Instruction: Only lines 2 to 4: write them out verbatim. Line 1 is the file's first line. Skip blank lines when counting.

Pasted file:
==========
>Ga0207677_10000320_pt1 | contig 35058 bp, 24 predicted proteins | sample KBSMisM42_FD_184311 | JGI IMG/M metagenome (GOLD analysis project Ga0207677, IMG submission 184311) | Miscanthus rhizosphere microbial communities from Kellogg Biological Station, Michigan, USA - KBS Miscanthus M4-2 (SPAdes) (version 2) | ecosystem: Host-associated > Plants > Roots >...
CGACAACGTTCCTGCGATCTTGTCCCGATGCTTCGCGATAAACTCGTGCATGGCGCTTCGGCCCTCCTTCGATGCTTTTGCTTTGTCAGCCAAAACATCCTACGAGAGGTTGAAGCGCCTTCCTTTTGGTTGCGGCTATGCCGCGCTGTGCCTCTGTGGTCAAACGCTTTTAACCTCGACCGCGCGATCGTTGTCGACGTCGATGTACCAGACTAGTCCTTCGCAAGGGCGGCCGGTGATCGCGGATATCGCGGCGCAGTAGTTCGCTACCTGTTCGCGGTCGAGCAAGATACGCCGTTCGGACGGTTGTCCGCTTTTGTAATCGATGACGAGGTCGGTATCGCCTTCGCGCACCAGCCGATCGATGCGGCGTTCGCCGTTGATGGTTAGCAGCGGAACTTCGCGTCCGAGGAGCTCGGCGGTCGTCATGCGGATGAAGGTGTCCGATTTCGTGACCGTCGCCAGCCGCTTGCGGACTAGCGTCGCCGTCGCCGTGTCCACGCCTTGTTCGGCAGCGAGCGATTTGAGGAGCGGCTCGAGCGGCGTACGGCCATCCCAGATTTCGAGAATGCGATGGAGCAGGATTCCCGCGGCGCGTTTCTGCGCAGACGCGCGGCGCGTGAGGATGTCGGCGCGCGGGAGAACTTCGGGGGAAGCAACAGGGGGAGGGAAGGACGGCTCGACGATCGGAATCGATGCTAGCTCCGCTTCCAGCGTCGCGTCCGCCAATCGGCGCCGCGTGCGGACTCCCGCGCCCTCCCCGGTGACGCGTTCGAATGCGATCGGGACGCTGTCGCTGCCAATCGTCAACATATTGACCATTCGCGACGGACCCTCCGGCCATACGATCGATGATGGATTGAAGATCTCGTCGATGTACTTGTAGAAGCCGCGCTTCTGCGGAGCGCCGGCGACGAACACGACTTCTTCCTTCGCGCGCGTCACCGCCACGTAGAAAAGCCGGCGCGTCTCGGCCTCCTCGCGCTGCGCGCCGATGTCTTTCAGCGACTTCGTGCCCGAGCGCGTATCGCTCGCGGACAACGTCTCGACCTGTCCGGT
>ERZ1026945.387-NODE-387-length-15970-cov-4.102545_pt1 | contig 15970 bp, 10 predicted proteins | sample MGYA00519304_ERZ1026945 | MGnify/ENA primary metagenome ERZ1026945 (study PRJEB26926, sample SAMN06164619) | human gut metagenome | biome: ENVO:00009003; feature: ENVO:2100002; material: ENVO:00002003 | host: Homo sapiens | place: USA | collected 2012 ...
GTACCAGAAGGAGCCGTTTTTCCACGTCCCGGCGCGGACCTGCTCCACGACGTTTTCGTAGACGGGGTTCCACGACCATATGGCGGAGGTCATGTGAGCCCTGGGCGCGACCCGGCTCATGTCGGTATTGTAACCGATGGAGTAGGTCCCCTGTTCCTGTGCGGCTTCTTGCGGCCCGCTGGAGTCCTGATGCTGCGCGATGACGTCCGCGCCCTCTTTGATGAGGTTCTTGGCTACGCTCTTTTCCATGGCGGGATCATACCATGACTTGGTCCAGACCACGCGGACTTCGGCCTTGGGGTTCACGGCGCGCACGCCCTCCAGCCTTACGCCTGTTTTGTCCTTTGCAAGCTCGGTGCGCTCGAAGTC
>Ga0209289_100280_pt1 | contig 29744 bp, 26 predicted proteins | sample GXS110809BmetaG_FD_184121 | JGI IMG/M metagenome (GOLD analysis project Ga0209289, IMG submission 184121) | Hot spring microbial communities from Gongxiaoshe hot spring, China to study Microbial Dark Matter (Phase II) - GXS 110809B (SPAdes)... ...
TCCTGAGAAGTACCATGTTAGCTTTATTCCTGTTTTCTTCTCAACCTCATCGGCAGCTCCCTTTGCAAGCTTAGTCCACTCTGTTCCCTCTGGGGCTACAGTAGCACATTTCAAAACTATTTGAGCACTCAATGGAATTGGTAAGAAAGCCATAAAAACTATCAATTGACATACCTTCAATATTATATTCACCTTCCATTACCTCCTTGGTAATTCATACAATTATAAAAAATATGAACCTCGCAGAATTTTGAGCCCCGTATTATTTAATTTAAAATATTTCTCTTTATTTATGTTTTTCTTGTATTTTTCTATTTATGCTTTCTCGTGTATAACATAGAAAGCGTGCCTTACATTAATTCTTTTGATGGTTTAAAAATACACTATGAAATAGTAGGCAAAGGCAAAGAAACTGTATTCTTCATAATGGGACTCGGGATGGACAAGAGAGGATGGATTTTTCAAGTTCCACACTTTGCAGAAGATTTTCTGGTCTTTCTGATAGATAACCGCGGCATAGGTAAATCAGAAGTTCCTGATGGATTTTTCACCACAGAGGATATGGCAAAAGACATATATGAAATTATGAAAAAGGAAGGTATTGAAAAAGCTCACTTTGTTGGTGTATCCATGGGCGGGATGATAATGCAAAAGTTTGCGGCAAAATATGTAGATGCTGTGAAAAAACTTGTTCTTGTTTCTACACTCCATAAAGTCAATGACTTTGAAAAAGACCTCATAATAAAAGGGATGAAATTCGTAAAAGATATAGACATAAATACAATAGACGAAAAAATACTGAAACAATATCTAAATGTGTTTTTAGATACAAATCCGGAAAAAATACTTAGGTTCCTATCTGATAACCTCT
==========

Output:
CGACAACGTTCCTGCGATCTTGTCCCGATGCTTCGCGATAAACTCGTGCATGGCGCTTCGGCCCTCCTTCGATGCTTTTGCTTTGTCAGCCAAAACATCCTACGAGAGGTTGAAGCGCCTTCCTTTTGGTTGCGGCTATGCCGCGCTGTGCCTCTGTGGTCAAACGCTTTTAACCTCGACCGCGCGATCGTTGTCGACGTCGATGTACCAGACTAGTCCTTCGCAAGGGCGGCCGGTGATCGCGGATATCGCGGCGCAGTAGTTCGCTACCTGTTCGCGGTCGAGCAAGATACGCCGTTCGGACGGTTGTCCGCTTTTGTAATCGATGACGAGGTCGGTATCGCCTTCGCGCACCAGCCGATCGATGCGGCGTTCGCCGTTGATGGTTAGCAGCGGAACTTCGCGTCCGAGGAGCTCGGCGGTCGTCATGCGGATGAAGGTGTCCGATTTCGTGACCGTCGCCAGCCGCTTGCGGACTAGCGTCGCCGTCGCCGTGTCCACGCCTTGTTCGGCAGCGAGCGATTTGAGGAGCGGCTCGAGCGGCGTACGGCCATCCCAGATTTCGAGAATGCGATGGAGCAGGATTCCCGCGGCGCGTTTCTGCGCAGACGCGCGGCGCGTGAGGATGTCGGCGCGCGGGAGAACTTCGGGGGAAGCAACAGGGGGAGGGAAGGACGGCTCGACGATCGGAATCGATGCTAGCTCCGCTTCCAGCGTCGCGTCCGCCAATCGGCGCCGCGTGCGGACTCCCGCGCCCTCCCCGGTGACGCGTTCGAATGCGATCGGGACGCTGTCGCTGCCAATCGTCAACATATTGACCATTCGCGACGGACCCTCCGGCCATACGATCGATGATGGATTGAAGATCTCGTCGATGTACTTGTAGAAGCCGCGCTTCTGCGGAGCGCCGGCGACGAACACGACTTCTTCCTTCGCGCGCGTCACCGCCACGTAGAAAAGCCGGCGCGTCTCGGCCTCCTCGCGCTGCGCGCCGATGTCTTTCAGCGACTTCGTGCCCGAGCGCGTATCGCTCGCGGACAACGTCTCGACCTGTCCGGT
>ERZ1026945.387-NODE-387-length-15970-cov-4.102545_pt1 | contig 15970 bp, 10 predicted proteins | sample MGYA00519304_ERZ1026945 | MGnify/ENA primary metagenome ERZ1026945 (study PRJEB26926, sample SAMN06164619) | human gut metagenome | biome: ENVO:00009003; feature: ENVO:2100002; material: ENVO:00002003 | host: Homo sapiens | place: USA | collected 2012 ...
GTACCAGAAGGAGCCGTTTTTCCACGTCCCGGCGCGGACCTGCTCCACGACGTTTTCGTAGACGGGGTTCCACGACCATATGGCGGAGGTCATGTGAGCCCTGGGCGCGACCCGGCTCATGTCGGTATTGTAACCGATGGAGTAGGTCCCCTGTTCCTGTGCGGCTTCTTGCGGCCCGCTGGAGTCCTGATGCTGCGCGATGACGTCCGCGCCCTCTTTGATGAGGTTCTTGGCTACGCTCTTTTCCATGGCGGGATCATACCATGACTTGGTCCAGACCACGCGGACTTCGGCCTTGGGGTTCACGGCGCGCACGCCCTCCAGCCTTACGCCTGTTTTGTCCTTTGCAAGCTCGGTGCGCTCGAAGTC